Friday, November 4, 2016

Federal Tax Fraud Down 50 Percent for 2016

Image Courtesy of Pixabay

A recent article on the Internal Revenue Service website states that fraudulent tax returns decreased by 50 percent last year with only approximately 250,000 fewer taxpayers claiming identity theft on their federal returns.

That decrease is due to group efforts by the IRS and the Security Summit Initiatives. These tactics improved not only the professional approach to filing tax returns but also the taxpayer approach through education in recognizing phishing email and phone calls in which taxpayers previously gave up personal information such as credit card and social security numbers.

Increased Safeguards for Secure Online Filing

The IRS has been working with several state and industry leaders to implement safeguards that will continue to stop fraudulent returns from being processed. Among those elements is the usage of specific data components that will strengthen the authentication process when filing tax returns online and through tax software.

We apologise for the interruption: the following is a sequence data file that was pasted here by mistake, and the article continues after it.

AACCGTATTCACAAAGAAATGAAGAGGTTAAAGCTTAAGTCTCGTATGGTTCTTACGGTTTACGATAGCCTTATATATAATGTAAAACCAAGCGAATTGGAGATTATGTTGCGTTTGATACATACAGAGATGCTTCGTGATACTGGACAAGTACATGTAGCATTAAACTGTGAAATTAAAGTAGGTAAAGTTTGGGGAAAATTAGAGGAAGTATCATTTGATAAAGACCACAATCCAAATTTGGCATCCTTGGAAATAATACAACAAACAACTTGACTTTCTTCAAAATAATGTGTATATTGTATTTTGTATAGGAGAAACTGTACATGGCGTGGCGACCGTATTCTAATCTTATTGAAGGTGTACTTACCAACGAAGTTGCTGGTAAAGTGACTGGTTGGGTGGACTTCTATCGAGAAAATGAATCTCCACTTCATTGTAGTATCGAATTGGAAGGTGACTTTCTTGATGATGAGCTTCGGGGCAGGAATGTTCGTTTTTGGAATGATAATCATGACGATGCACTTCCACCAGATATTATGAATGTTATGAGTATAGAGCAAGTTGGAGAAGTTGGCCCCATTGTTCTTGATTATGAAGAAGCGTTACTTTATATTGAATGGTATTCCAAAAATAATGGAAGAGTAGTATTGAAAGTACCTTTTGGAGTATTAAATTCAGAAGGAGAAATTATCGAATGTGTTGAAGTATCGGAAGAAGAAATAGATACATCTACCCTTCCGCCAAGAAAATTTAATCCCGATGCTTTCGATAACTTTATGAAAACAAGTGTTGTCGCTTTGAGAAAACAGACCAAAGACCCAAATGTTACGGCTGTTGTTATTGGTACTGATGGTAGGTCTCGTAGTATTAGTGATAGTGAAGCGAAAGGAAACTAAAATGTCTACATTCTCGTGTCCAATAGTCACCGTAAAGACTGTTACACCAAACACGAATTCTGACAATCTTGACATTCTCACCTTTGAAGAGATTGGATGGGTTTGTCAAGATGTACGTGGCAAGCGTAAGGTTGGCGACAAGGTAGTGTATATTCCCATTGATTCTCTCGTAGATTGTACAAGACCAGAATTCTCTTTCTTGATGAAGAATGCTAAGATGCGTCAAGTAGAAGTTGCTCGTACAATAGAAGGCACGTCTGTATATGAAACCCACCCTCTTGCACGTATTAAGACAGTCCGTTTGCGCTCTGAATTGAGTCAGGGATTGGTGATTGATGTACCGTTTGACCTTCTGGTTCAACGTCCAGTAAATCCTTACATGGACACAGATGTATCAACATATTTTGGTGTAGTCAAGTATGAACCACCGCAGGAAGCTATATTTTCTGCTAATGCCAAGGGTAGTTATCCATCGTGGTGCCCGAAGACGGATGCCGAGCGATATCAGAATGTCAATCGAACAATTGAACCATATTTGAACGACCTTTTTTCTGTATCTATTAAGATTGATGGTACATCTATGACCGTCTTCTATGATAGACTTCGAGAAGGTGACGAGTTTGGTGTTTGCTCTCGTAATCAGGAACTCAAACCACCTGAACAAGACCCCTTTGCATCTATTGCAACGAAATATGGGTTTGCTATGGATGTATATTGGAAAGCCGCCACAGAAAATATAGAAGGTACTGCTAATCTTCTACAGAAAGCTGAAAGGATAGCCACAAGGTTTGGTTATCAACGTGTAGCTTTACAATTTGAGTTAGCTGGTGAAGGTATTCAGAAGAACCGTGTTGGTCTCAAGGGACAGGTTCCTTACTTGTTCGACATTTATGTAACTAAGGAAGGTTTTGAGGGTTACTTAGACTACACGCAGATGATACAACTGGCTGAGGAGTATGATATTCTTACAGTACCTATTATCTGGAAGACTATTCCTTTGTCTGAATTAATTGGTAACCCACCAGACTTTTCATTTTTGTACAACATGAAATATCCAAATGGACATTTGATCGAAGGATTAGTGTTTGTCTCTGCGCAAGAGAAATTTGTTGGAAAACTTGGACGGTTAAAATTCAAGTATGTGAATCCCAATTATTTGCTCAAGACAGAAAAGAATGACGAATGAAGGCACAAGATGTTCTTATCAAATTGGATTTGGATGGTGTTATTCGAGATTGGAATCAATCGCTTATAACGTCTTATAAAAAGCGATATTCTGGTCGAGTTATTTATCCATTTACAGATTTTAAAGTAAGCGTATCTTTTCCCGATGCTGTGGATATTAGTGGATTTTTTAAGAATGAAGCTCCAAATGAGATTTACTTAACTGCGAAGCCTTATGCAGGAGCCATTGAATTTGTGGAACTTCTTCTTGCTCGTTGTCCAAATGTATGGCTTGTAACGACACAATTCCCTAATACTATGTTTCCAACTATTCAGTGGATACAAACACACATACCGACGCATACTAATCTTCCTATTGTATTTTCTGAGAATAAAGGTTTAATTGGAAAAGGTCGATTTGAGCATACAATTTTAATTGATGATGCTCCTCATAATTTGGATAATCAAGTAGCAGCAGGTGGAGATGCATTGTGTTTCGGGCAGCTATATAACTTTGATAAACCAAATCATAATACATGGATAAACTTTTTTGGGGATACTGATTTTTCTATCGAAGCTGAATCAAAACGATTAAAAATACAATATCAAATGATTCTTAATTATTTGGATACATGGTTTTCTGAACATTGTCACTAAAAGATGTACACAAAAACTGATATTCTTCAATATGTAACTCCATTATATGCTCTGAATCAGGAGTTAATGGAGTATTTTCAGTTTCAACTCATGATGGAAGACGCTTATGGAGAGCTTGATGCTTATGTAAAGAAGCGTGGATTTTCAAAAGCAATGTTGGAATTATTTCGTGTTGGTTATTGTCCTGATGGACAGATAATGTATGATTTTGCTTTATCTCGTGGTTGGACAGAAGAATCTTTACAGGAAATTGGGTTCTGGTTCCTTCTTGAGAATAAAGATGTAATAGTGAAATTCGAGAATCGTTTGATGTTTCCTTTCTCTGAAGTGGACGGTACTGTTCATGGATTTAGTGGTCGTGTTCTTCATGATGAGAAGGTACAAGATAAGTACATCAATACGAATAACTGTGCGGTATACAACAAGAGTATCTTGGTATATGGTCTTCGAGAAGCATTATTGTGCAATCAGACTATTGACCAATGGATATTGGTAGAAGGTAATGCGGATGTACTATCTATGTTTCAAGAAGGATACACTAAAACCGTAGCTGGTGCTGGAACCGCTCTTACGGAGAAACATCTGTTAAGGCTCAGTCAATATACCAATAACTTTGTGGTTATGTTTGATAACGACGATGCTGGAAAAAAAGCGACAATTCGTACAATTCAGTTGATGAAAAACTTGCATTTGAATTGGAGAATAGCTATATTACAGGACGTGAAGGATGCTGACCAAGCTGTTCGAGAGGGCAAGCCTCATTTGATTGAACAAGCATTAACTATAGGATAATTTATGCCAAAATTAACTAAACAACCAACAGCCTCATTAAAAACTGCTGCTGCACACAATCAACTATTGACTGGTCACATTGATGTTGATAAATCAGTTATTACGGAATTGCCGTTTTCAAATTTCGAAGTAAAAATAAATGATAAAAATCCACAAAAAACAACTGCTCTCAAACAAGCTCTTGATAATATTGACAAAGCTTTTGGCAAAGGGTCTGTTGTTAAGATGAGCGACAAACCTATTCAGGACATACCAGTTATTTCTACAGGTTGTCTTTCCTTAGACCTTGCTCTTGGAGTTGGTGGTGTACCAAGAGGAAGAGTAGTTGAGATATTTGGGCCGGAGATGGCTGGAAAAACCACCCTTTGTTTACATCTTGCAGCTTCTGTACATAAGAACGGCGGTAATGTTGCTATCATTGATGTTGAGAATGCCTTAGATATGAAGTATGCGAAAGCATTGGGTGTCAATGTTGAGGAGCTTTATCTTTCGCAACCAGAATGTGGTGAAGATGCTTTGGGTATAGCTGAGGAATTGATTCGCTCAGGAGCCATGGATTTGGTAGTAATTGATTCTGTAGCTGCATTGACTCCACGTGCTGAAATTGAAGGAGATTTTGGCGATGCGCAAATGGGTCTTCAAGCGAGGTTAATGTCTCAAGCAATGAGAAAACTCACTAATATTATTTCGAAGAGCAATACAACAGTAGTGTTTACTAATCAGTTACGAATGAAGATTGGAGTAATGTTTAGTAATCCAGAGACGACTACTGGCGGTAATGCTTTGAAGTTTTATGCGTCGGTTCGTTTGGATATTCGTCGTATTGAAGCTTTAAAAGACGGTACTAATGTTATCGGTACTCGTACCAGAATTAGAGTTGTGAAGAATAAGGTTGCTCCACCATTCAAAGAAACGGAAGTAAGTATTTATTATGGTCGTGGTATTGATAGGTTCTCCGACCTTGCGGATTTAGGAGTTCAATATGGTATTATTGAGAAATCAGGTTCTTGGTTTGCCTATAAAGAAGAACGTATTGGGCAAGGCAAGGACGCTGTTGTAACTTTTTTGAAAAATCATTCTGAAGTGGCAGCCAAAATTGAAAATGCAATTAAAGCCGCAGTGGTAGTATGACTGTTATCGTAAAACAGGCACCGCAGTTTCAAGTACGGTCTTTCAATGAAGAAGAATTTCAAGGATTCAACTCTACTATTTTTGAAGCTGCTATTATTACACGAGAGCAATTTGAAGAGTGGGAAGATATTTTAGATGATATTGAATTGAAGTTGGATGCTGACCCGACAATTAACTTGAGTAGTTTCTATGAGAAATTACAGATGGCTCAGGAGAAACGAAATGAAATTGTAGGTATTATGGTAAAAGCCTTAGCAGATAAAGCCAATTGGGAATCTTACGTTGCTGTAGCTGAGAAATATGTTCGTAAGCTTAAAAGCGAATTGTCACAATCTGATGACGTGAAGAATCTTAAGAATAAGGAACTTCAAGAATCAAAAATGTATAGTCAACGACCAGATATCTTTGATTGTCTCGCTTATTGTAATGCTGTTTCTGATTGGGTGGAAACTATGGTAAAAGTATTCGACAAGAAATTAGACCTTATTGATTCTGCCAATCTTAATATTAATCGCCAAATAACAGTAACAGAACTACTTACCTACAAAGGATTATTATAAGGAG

The W2 verification code, a 16-digit code that is entered into tax software to validate the information on a W2, will continue to be used for the 2017 tax season and it will be expanded for use to 50 million W2’s this year versus only 2 million in 2016.

The IRS and the Security Summit leaders have taken action to enforce stronger data protection along with “red flags” that will identify suspicious refunds going to fraudsters and stop the transactions before electronic deposits are made.

New Project Brings Greater Safety

A new center called the Identity Theft Tax Refund Fraud Information Sharing and Analysis Center will share information between public and private sectors including law enforcement. The information includes uncovering the newest identity theft schemes so that stop-gaps can be quickly created with little to no harm to businesses or individuals.

Want To Learn What You Can Do?

The IRS has published Security Awareness for Taxpayers, a fact sheet that shares may ways in which a taxpayer can protect their information and lessen their chances of falling victim to identity thieves.

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